Electric vehicle prices fall as automakers raise production
By Neal E. Boudette
After struggling to find enough batteries and other parts for the past couple of years, automakers are finally beginning to churn out large numbers of electric cars and trucks. More than 30 new models will arrive in showrooms this year.
What they need now are more customers.
While sales of electric vehicles are increasing — they climbed about 48% in the second quarter from a year earlier — they are not rising fast enough to keep pace with the number of vehicles rolling off assembly lines. And inventories of unsold vehicles are starting to pile up.
More than 90,000 battery-powered cars and trucks are sitting on dealer lots, four times as many as a year ago, according to Cox Automotive, a market research firm. That’s enough to last 103 days at the current rate of sales, compared with about 50 days for the industry as a whole.
Manufacturers “are having a ‘Field of Dreams’ moment,” said Jonathan Gregory, a senior manager of economic and industry insight at Cox. “They have built EV inventory, but now they wait for buyers to come.”
In view of this unbalanced supply and demand, automakers are cutting prices and offering more incentives. On Monday, Ford Motor Co. reduced prices of its F-150 Lightning electric pickup truck by $6,000 to nearly $10,000, or as much as 17% on some versions. The company is also offering discounted interest rates of 1.9% to 3.9% on certain loans for Lightning purchases.
These moves follow several rounds of price cuts by Tesla, the dominant seller of electric cars. Tesla’s price reductions earlier prompted Ford to lower prices of its Mustang Mach-E electric sport utility vehicle, although that hasn’t brought Mach-E inventory back in line with sales.
At the end of June, Ford dealers had 16,400 of that model in stock — about 2,000 more than they sold in the first six months of the year.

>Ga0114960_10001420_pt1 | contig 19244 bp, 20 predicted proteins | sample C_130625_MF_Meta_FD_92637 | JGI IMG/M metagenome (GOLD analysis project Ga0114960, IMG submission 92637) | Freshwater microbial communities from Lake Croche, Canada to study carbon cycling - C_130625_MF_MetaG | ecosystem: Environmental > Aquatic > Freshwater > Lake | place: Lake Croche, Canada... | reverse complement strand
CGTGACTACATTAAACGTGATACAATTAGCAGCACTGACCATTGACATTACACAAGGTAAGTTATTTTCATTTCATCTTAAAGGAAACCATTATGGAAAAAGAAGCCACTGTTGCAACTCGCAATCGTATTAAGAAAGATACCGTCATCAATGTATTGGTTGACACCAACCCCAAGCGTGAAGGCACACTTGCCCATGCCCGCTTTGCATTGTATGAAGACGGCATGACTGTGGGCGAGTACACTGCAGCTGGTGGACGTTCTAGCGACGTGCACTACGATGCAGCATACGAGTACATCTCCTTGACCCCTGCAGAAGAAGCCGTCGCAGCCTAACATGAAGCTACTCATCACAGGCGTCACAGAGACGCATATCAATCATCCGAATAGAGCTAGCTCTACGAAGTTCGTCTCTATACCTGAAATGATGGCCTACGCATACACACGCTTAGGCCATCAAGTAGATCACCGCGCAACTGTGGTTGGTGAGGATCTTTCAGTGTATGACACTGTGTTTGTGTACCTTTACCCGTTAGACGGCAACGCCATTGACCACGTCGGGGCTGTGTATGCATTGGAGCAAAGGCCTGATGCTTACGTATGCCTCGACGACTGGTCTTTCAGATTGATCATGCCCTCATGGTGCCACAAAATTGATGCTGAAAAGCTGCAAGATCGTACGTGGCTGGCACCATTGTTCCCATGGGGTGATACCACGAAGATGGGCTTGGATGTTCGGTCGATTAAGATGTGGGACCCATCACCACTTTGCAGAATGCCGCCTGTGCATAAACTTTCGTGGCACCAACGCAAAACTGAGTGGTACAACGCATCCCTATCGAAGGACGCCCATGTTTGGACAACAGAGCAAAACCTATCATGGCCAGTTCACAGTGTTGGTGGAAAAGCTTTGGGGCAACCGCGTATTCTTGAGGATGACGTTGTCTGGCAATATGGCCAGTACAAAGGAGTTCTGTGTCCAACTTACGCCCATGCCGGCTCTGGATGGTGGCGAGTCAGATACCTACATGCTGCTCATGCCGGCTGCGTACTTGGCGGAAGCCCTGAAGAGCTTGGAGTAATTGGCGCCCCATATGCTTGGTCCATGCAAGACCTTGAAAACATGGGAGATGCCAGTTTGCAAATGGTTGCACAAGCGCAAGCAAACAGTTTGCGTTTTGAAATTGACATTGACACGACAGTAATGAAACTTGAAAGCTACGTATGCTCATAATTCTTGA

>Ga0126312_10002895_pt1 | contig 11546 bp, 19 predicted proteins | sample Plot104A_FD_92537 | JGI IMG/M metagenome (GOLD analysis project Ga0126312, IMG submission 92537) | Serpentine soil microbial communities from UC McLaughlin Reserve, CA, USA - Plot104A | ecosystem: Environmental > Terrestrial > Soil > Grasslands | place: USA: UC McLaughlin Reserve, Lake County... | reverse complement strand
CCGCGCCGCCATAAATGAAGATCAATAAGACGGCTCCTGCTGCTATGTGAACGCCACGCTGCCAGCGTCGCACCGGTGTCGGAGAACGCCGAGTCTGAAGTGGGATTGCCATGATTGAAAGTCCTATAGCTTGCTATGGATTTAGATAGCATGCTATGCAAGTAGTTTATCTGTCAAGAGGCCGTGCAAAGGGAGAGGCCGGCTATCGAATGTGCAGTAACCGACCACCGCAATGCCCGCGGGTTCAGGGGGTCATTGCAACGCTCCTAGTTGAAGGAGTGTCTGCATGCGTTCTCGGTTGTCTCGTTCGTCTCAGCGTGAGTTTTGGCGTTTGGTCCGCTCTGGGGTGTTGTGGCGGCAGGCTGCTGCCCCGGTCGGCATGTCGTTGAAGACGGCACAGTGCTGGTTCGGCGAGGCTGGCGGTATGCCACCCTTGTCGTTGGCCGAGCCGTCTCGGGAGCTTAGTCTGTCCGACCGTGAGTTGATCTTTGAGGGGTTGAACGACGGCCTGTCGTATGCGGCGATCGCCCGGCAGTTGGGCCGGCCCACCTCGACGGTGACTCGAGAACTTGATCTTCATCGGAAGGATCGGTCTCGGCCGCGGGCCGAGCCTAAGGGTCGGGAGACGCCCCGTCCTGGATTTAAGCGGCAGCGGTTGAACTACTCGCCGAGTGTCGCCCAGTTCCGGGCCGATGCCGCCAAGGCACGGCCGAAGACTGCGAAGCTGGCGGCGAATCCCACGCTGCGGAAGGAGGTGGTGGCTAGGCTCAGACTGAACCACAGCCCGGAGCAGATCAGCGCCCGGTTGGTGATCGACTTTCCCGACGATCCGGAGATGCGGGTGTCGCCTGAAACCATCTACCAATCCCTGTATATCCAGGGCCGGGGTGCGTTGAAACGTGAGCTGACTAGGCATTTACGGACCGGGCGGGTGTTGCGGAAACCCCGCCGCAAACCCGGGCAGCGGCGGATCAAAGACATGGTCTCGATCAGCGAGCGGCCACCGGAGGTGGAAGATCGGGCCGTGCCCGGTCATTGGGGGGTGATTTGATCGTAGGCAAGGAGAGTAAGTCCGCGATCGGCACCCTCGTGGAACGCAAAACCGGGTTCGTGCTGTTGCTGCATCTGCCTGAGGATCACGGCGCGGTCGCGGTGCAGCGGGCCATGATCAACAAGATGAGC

While many consumers express interest in electric vehicles, they are often not ready to go through with a purchase. Many people have been put off by high prices of electric cars and are waiting for them to cost no more than comparable gasoline models — something that could be hastened by recent price cuts.
Other car buyers have concerns about how far these cars and trucks can travel on a full charge. Many models now available need to be recharged after traveling 200 to 250 miles. Uncertainty about finding charging stations and how long it takes to charge the vehicles can put off some people.
Sales have become particularly sluggish for high-priced luxury models — a segment of the market that has a surfeit of options from the likes of Tesla, Mercedes-Benz, BMW, Porsche and Lucid Motors. Many of these cars cost $75,000 to $160,000.
“I think there was a lot of hype about EVs, and people did their research and realized these are premium vehicles and they’re not cheap,” said Rick Ricart, president of Ricart Automotive, which owns nine new-car franchises in Dublin, Ohio. “And there’s been some pullback.”
Ricart said his family’s Ford store had a top-of-the-line F-150 Lightning Platinum truck on sale for $92,000 for more than two months. “A year ago, it would have been sold by now,” he said.
Another group of electric vehicles that are struggling to find buyers are those that no longer qualify for a $7,500 federal tax credit under the Inflation Reduction Act, President Joe Biden’s ambitious climate change law. The credit is available only on cars that are assembled in North America and that include a certain percentage of battery materials from the region or from U.S. trade partners.
In addition to those restrictions, electric sedans have to sell for $55,000 or less to be eligible for credits, and SUVs, pickup trucks and vans have to sell for $80,000 or less.
Purchases of Ford’s Lightning trucks can make buyers eligible for the $7,500 credit, and the company is planning to sell a lot more of the pickups in the coming months. The company temporarily halted production this year to upgrade its assembly line and increase output. By the fall, the company expects its Rouge Electric Vehicle Center near Detroit to be able to churn out 150,000 Lightnings a year, triple its current production capacity.
The company’s decision to lower prices may also have something to do with the growing competition in the electric vehicle business. Tesla said Saturday that it had started producing its much-delayed Cybertruck pickup, and General Motors is expected to soon begin delivering an electric version of the Chevrolet Silverado truck.
Ford’s decision to cut prices unnerved investors who feared it would hurt profits, and its stock price fell 6% on Monday.
Ford said the Pro model of the F-150 Lightning now had a list price of $49,995, a reduction of $9,979. The XLT 312A model with an extended range battery was cut $8,879, to $69,995. The top-of-the-line Platinum extended-range model will sell for $91,995, or $6,079 less than its price last week.
As a result of price cuts, most Lightning models will cost less than $80,000, making them eligible for the $7,500 federal tax credit.